In its operative (and in the beginning, partly speculative days) Masons were concerned in building, among other things, great churches, cathedrals, monasteries, nunneries. The modern scoffer laughs loudest when religion or church is mentioned — an even louder laugh than he reserves for Freemasonry. But that does not alter the fact that unnumbered millions of human beings found the church, the cathedral, the monastery and the nunnery essentials of life and depended upon Masons to build them and upon the philosophy of Masonry to cause the builders to build well.

Both the inside and the out
Wrought they with the greatest care,
Each minute and unseen part;
For the gods see everywhere.

was written of that careful and honest craftsmanship that made beauty as it wrought in magnificence.

The years became a long procession. Handcraft gave way to the machine age. Power appeared in the hands of men. The engineer and the architect and the contractor super-ceded the King’s master workman and his lodge of builders. As an operative craft, Masonry no longer fills the place of its ancestors. But as a Speculative Craft there are now, and have been for many years, more Freemasons alive on earth in any one moment than were ever, in all ages, devoted to building cathedrals.

The operative craft is in eclipse. The speculative side of Freemasonry is greater, more alive, more vital, with more roots in society and more reason for existence than it ever was in cathedral building days.

What has kept it alive? Why has it not changed? What did the speculative side of Freemasonry have in the Middle Ages, which lived and grew and expanded and became worldwide?

Something for the iconoclast to laugh off? Or a philosophy, a body of teachings, a promotion of a character, a bringer of sweetness to men’s hearts?

Freemasonry’s greatest gifts to the world have been accepted only in parts of the world and only in part, where accepted at all. It is to Freemasonry that the world owes the conception that labor is dignified and not menial. In this country particularly do the vast majority of men — even the iconoclast and the intelligentsia — work. We are workmen whether we keep or write or publish books, practice medicine or law, preach or proselyte, run a lathe, dig a foundation, sow and reap a field or act as president of a bank or chairman of the board of a steel company. It is only a few hundred years ago that all labor was menial and all laborers either serfs or slaves — actual or economic. It was Freemasonry that fought for and insisted upon a new conception of the essential dignity of labor and that the man who wrought not, lived not; who contributed not, really was not man at all.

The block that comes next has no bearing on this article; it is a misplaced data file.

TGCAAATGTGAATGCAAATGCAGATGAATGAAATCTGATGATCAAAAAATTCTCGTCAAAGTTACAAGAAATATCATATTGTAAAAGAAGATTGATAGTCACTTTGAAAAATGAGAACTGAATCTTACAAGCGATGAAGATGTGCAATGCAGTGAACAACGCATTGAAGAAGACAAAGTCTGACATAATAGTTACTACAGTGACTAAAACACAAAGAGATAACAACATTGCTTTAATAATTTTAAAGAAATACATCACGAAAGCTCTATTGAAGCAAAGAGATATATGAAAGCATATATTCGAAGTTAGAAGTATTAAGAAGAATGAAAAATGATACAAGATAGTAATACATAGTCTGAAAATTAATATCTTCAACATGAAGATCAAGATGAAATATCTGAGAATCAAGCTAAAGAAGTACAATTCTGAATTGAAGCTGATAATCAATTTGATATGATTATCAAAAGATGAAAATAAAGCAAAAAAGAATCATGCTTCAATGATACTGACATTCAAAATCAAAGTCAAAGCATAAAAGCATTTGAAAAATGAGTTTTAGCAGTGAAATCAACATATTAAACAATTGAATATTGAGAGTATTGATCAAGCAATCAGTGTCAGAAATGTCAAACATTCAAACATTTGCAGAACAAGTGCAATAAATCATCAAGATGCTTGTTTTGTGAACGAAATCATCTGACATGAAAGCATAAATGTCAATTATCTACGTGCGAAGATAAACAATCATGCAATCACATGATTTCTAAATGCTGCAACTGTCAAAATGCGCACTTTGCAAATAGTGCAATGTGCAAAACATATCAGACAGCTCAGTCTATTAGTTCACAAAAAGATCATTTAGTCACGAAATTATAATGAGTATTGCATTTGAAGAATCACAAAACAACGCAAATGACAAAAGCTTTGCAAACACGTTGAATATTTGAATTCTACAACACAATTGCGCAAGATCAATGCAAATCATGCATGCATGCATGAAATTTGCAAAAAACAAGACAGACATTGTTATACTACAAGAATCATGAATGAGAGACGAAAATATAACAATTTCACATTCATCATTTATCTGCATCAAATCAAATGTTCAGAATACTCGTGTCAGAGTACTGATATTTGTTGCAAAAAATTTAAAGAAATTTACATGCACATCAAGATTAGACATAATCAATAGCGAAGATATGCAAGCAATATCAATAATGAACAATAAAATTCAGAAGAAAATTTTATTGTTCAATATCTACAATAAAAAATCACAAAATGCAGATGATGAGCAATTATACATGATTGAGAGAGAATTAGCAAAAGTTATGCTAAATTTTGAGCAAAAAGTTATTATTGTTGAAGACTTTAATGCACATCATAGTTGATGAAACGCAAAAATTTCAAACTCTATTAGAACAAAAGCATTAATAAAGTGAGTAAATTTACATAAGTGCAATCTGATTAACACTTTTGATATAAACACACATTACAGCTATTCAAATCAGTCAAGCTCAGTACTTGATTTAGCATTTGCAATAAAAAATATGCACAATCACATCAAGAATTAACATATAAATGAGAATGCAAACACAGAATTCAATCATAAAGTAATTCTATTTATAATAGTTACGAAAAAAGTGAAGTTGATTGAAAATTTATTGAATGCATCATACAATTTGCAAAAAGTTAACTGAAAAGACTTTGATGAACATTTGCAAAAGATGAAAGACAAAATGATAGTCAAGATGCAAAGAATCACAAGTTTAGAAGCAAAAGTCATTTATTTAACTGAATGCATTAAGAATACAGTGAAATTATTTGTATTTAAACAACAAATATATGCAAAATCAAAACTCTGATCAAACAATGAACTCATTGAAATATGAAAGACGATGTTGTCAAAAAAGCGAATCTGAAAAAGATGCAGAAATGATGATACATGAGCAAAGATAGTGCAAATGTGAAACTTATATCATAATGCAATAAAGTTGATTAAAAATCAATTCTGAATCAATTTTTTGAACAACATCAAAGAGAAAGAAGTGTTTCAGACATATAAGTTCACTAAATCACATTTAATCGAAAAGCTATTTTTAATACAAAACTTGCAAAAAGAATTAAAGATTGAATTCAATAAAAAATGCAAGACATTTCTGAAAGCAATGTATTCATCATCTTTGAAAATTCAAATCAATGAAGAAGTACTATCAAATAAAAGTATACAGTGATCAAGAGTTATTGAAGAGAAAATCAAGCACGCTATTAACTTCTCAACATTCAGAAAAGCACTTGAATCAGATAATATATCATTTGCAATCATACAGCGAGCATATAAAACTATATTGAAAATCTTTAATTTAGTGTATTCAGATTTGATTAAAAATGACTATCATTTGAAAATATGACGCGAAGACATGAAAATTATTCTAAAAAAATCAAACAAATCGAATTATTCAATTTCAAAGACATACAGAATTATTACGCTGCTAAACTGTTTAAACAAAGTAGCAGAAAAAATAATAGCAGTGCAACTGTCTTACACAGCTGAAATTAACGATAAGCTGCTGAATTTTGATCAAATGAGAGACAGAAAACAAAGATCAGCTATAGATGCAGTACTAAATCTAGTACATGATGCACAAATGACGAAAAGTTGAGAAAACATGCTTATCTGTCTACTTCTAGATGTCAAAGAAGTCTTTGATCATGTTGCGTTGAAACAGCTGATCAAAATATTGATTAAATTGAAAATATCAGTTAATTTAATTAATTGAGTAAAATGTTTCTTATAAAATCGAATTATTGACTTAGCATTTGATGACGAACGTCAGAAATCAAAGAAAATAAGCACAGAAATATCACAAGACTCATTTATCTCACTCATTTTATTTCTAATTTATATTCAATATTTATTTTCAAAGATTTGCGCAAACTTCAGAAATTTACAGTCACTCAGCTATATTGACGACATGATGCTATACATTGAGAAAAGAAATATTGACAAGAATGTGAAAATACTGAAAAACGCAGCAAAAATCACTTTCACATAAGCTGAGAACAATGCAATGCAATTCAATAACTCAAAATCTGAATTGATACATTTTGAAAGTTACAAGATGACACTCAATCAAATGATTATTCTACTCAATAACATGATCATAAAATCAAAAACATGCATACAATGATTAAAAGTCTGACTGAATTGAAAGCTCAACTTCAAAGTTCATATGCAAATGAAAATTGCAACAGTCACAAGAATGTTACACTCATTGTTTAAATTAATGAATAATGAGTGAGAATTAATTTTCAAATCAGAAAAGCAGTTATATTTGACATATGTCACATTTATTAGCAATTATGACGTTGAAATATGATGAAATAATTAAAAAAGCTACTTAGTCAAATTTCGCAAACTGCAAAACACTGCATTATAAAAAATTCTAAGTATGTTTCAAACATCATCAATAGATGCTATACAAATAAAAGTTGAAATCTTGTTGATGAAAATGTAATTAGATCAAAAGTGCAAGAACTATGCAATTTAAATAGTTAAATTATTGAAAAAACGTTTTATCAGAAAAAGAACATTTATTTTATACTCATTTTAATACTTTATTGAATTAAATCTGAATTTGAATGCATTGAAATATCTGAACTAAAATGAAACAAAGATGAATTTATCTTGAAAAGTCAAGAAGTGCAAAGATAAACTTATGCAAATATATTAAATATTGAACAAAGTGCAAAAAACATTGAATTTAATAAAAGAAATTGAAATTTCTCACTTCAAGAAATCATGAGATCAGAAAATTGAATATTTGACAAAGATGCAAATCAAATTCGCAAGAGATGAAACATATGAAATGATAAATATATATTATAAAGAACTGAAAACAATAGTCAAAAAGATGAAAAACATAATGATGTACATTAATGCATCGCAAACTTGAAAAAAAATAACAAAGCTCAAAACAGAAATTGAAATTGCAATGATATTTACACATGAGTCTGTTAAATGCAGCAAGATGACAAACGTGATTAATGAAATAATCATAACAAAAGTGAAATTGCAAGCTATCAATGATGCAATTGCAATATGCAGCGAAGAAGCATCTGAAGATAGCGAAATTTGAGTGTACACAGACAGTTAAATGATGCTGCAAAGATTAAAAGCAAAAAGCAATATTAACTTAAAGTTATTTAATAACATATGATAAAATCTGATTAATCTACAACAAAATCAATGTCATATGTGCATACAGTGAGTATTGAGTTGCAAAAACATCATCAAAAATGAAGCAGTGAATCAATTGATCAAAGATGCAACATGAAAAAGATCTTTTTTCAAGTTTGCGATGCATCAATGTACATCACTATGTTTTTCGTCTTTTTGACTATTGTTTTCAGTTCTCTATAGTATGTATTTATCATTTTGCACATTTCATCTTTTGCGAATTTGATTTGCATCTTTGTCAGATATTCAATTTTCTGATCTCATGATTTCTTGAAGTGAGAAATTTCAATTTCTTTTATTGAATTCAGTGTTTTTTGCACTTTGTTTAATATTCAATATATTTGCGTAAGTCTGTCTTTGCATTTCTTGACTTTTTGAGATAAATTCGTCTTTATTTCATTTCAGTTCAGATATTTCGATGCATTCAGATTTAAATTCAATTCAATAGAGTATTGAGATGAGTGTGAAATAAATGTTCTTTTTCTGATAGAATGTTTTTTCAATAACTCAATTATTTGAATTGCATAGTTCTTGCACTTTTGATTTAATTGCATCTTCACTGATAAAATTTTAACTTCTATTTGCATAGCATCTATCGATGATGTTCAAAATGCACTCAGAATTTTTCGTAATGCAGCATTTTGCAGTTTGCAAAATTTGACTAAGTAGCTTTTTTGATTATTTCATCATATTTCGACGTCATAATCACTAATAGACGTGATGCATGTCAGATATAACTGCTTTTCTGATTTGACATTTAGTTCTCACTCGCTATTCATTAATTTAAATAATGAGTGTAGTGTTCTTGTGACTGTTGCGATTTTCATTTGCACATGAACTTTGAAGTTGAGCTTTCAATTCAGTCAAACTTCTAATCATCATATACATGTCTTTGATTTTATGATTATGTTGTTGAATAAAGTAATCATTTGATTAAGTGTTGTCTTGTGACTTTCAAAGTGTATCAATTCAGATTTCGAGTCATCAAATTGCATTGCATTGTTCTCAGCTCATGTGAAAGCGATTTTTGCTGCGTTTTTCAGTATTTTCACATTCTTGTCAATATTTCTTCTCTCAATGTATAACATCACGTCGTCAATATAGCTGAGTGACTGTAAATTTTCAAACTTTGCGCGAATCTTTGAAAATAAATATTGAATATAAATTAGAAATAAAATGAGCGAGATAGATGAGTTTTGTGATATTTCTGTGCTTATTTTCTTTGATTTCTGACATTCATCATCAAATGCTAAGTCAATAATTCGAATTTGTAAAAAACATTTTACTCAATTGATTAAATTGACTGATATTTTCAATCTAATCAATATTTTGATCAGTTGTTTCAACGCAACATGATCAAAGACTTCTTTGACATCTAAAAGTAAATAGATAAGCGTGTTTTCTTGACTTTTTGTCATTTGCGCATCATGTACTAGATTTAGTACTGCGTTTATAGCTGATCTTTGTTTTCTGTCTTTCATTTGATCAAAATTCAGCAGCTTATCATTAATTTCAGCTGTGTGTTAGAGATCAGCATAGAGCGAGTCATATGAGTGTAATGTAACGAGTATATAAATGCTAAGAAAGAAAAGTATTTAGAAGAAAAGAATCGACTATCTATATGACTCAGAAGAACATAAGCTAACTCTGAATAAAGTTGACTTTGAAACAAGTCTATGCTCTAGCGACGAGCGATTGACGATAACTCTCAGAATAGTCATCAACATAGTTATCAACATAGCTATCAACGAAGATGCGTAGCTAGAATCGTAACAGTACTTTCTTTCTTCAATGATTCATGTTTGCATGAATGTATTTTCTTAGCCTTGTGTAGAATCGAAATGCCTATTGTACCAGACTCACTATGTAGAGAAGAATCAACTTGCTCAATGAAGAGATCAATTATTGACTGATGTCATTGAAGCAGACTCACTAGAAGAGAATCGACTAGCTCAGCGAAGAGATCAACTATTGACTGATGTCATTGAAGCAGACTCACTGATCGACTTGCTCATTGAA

It was Freemasonry’s idea and ideal that all men are equal, long before the patriots of Colonial days declared all men created equal, with inalienable rights to life, liberty and the pursuit of happiness. The equality of men — not of laborers — was a necessary corollary to the dignity of labor. The two marched hand in hand first to amaze, then to incense, and finally to be accepted by most of the civilized world.

Are these teachings to be thrust into the limbo of forgotten things by the ridicule of the uninformed?

Freemasons at times have themselves brought ridicule upon the Fraternity, even when engaged in what they believed to be honest propaganda. The Masonic press today occasionally repeats such fantastic claims as that all Washington’s generals were Freemasons, all presidents were masters of lodges, all members of Congress are Masons. Historians with good intentions and poor perspective have sought for the origin of Freemasonry in the Mystery religions of the ancient world, in the Crusades, in the efforts of the House of Stuart to recover the throne of England, and this in spite of the plain evidence that modern Freemasonry is a direct descendant of ancient operative Masons of the Middle Ages. Freemasonry’s Dr. Oliver, now cherished as a devoted Freemason but no longer an authority, traced Freemasonry to the Garden of Eden with Adam as the first grand master! He did not state Eve to be the first Worthy Matron of the Eastern Star; the ladies’ organization had not been invented when Oliver wrote.